Characterisation of "glassiness" in commercially processed french fried potatoes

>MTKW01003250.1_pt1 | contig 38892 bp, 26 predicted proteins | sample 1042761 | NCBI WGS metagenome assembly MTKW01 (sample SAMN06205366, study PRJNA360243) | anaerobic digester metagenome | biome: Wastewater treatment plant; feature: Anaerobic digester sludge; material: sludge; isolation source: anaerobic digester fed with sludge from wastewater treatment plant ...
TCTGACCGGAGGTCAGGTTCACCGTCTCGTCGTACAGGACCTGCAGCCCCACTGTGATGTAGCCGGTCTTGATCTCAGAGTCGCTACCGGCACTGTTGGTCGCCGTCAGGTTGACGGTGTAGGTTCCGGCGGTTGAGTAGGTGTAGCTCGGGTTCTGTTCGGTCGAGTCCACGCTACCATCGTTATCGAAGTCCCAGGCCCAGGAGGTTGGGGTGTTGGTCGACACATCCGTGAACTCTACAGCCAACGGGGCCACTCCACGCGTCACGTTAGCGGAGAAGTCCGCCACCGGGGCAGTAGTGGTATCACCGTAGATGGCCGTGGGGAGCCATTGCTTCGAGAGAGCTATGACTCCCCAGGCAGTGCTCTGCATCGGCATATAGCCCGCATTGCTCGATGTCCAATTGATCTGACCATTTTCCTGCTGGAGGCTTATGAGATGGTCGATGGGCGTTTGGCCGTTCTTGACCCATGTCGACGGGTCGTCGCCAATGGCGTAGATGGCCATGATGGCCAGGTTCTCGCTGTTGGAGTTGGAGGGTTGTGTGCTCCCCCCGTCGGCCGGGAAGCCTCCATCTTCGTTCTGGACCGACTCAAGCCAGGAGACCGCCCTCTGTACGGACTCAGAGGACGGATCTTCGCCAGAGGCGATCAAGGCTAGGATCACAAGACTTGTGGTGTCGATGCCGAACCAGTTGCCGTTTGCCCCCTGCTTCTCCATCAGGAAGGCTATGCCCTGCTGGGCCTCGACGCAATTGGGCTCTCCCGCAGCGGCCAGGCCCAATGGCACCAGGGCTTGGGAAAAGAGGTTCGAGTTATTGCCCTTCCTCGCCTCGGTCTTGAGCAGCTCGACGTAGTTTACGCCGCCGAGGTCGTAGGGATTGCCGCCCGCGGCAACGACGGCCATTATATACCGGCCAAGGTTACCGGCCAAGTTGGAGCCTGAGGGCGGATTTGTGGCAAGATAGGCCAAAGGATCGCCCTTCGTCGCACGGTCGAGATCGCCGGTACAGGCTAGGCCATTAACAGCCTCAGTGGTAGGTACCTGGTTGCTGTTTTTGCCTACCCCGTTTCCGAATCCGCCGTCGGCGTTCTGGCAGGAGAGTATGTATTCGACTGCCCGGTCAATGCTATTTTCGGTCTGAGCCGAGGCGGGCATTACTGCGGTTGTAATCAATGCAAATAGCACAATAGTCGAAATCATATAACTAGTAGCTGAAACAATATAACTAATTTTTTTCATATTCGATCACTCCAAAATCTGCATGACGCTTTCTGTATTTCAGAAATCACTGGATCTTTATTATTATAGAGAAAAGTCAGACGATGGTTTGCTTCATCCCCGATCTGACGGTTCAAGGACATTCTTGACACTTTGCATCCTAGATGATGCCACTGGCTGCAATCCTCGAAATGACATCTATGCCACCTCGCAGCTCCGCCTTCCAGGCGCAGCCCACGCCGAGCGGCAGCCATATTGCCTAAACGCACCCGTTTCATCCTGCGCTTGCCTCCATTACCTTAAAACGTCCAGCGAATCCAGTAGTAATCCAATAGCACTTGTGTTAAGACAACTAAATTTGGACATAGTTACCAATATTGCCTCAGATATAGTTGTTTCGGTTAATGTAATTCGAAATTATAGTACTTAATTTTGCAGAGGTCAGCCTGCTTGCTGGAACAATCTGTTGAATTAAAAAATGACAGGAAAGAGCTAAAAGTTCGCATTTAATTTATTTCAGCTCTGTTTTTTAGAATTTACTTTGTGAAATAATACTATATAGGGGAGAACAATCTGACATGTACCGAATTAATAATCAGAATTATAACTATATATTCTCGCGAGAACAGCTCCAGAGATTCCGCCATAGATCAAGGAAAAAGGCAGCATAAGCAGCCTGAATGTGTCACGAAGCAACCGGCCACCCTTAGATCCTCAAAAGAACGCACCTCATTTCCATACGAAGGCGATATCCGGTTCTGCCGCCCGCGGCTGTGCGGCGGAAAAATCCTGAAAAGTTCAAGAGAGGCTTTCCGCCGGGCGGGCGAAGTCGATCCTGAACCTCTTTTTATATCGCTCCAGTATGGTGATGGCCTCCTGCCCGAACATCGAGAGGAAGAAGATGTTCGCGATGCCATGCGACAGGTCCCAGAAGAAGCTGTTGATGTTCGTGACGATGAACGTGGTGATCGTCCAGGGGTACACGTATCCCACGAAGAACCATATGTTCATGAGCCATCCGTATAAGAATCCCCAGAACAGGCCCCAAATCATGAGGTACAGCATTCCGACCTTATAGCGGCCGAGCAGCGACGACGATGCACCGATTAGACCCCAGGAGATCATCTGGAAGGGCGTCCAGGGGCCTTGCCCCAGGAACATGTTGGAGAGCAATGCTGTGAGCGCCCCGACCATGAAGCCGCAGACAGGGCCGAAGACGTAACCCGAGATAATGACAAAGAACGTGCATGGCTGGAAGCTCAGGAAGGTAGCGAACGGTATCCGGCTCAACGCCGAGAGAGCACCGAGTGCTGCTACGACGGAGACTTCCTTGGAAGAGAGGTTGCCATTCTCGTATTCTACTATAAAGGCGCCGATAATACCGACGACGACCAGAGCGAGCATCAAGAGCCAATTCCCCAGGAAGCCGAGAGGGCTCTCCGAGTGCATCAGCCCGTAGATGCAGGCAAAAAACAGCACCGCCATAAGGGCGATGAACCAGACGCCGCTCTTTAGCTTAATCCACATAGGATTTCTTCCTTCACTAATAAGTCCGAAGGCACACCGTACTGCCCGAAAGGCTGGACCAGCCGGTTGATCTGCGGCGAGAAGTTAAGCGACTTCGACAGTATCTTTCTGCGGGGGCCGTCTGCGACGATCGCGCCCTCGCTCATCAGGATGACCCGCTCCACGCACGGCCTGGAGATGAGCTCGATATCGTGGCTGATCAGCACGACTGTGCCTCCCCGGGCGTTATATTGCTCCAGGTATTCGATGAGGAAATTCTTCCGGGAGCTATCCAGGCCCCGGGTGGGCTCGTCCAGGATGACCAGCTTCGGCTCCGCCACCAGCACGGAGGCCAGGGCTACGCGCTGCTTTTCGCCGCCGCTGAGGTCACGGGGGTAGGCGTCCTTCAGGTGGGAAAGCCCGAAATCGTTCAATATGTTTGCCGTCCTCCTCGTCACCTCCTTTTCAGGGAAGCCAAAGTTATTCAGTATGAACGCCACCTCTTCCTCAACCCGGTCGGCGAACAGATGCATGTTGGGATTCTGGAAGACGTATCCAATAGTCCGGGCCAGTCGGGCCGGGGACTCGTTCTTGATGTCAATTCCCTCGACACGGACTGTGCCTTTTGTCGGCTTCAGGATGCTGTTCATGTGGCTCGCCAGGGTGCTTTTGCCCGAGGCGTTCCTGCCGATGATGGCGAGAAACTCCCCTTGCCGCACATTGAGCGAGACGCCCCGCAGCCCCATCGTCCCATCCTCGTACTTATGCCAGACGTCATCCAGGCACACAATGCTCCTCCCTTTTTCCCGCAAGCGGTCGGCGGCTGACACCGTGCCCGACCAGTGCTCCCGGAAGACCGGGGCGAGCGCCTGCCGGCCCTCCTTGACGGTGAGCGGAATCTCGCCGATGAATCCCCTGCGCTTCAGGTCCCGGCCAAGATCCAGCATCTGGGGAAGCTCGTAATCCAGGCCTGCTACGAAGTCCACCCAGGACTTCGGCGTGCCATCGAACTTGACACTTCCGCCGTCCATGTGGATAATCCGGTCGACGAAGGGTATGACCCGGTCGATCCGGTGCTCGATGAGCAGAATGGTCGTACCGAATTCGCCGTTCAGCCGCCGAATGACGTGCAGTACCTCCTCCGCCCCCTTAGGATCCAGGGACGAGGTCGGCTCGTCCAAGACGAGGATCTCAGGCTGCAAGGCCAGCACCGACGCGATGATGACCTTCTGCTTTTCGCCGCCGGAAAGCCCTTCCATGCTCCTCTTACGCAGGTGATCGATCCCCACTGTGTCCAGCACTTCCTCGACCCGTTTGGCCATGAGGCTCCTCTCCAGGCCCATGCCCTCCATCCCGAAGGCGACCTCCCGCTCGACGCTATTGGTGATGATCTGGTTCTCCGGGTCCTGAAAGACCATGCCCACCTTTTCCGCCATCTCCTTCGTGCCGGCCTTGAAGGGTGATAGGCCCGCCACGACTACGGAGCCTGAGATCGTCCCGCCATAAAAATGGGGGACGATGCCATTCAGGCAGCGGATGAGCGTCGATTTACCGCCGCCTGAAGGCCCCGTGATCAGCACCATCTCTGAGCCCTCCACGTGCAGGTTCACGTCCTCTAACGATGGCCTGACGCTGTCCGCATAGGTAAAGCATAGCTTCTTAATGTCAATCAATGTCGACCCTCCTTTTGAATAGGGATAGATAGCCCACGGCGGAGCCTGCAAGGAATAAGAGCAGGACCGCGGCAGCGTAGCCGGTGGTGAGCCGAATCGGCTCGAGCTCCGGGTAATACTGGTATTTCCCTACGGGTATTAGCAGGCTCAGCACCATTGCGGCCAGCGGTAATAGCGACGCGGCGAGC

The relationship between the “glassiness” defect in frozen French fries and the moisture, starch and reducing sugar content of the affected potato tuber was investigated. The effect of soil water quality, cultivar, soil depth, storage duration, specific gravity and blanching conditions during French fry production on the occurrence of “glassiness” was determined. Fourier transform near infrared (FT-NIR) spectroscopy was used to identify possible classifications of defected tubers. No significant difference occurred between the moisture (p=0.10, trial 1 and p=0.15, trial 2), starch (p=0.76, trial 1 and p=0.70, trial 2) or reducing sugar (p=0.05, trial 1 and p=0.51, trial 2) content of potato sample with and without the “glassiness” defect. Samples of the cultivar Herta (Her) showed the lowest occurrence of the defect (23%, trial 1 and 0%, trial 2), while the cultivar Columbus (Col) showed the highest occurrence (70%, trial 1 and 84%, trial 2). The soil water quality prevailing in the area of cultivation contributed to the amount of “glassiness” occurring in the samples of the cultivar Col. Col obtained from the Parys area (electrical capacity (EC) = 145 mS.m-1) showed a 21% occurrence of “glassiness”. Col obtained from the Uitvlug (EC = 57 mS.m-1) and Zandrug (EC = 25 mS.m-1) areas showed a 91% occurrence of the defect. All samples cultivated in the Parys area during trial 1 showed a significantly lower occurrence of “glassiness” (p=0.01) than samples obtained from the areas Uitvlug and Zandrug. During trial 2 all samples obtained from the Thaaibos area (EC = 82 mS.m-1) showed a lower occurrence of the defect than samples obtained from the area Witklip (EC = 178 mS.m-1) although this difference was not statistically significant (p=0.06). Soil depth, specific gravity and storage duration did not contribute to a significant difference in the occurrence of “glassiness” between samples. Modified blanching conditions of 62ºC for 25 min instead of 80ºC for 20 min during frozen French fry processing had a reducing effect on the occurrence of the defect in the cultivars Fianna (Fia) (p=0.06), Pentland Dell (Pen) (p=0.05) and Col (p<0.01). The modified blanching conditions improved the texture uniformity in the French fry strip, reducing oil absorption during frying and prevented fry strips from breaking during subsequent processing steps. FT-NIR calibration models could not be successfully developed for the prediction of the moisture, starch and reducing sugar content in a potato sample. Principal component analysis (PCA) indicated no classification between potato samples affected by the “glassiness” defect and samples without the defect. The calibration models for moisture, starch and reducing sugar content yielded a standard error of prediction (SEP) of 1.62%, 2.28% and 0.07%, respectively. The respective correlation coefficients of these calibration models were 0.46, 0.42 and 0.41. The “glassiness” defect was most prominent in the cultivar Col. The occurrence of the defect was reduced and French fry quality improved by adjusting blanching parameters to 25 min at 62ºC. FT-NIR spectroscopy is not recommended for screening of potato quality prior to processing.